Stevens-Johnson syndrome is one of the few dermatological emergencies in clinical practice. The syndrome is often secondary to the usage of drugs, of which allopurinol, penicillins, sulfa drugs, ibuprofen, sodium valproate, phenytoin, lamotrigine and carbamazepine are commonly implicated. Agranulocytosis is the existence of a clinically significant reduction in neutrophil count.This condition is a serious threat to the patient, as he/she is at a greater risk of contracting bacterial or fungal infections, which may prove to be fatal. The co-existence of Stevens-Johnson syndrome and agranulocytosis in the same patient further increases the risk of morbidity and mortality. To the best of our knowledge, there are no reports available in the existing literature, of cases that were reported with both these life-threatening conditions in a single patient, at the same point of time. This is a case narrative of a patient who presented with both Stevens-Johnson syndrome and agranulocytosis, following the administration of carbamazepine The patient’s differential leucocyte count revealed a neutrophil proportion of 2.33%. A causality assessment done using Naranjo’s algorithm showed that carbamazepine “definitely” caused Agranulocytosis and “probably” caused Stevens-Johnson Syndrome.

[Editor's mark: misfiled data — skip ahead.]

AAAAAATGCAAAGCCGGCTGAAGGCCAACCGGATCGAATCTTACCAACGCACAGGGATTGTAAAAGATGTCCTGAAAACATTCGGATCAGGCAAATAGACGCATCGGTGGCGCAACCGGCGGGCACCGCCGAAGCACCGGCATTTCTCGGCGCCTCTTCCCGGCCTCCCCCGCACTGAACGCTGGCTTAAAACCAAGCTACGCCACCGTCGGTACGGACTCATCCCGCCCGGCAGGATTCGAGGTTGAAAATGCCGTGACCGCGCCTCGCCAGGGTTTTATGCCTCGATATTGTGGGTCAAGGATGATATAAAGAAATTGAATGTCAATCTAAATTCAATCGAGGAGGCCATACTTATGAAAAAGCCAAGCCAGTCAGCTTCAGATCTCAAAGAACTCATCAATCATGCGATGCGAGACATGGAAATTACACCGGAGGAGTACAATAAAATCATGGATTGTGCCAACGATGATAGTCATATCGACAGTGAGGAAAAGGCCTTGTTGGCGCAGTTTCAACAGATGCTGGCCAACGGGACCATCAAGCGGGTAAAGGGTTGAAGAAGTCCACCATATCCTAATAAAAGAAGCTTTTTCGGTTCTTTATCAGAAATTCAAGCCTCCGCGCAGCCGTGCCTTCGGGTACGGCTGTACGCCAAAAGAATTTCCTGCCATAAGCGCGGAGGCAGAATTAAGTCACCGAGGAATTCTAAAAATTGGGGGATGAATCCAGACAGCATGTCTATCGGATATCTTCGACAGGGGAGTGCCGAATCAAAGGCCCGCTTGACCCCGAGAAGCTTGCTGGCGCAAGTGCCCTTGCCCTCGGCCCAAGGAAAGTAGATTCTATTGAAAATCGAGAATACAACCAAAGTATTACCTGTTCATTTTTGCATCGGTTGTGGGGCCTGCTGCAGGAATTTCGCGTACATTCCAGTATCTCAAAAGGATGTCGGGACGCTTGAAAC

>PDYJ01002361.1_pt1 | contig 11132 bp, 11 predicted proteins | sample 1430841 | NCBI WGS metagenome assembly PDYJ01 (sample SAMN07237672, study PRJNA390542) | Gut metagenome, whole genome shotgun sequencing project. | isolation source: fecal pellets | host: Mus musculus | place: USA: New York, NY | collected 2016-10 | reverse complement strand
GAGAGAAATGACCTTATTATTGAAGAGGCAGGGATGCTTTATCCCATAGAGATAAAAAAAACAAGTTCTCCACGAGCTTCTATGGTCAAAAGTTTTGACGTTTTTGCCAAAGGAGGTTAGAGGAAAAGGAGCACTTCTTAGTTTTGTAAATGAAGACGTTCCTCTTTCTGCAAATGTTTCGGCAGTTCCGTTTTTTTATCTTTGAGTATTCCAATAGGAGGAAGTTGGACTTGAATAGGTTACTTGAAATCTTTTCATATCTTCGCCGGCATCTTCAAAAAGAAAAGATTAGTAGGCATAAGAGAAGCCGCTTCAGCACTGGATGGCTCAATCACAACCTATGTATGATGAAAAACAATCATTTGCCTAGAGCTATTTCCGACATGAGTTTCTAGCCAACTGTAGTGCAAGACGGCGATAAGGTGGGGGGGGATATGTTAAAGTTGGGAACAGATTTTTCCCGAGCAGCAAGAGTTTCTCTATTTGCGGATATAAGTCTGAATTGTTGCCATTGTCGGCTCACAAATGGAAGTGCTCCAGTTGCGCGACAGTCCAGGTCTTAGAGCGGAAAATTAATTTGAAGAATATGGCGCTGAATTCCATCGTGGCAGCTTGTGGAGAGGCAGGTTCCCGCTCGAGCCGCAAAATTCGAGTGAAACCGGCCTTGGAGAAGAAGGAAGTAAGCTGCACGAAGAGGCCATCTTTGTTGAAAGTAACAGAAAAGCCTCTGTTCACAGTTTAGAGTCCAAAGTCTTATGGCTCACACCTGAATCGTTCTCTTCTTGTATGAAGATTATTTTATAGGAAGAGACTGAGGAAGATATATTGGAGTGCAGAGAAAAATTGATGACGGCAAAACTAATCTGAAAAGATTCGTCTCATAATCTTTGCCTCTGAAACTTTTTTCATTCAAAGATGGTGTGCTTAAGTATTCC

All Science Journal Classification (ASJC) codes
- Clinical Biochemistry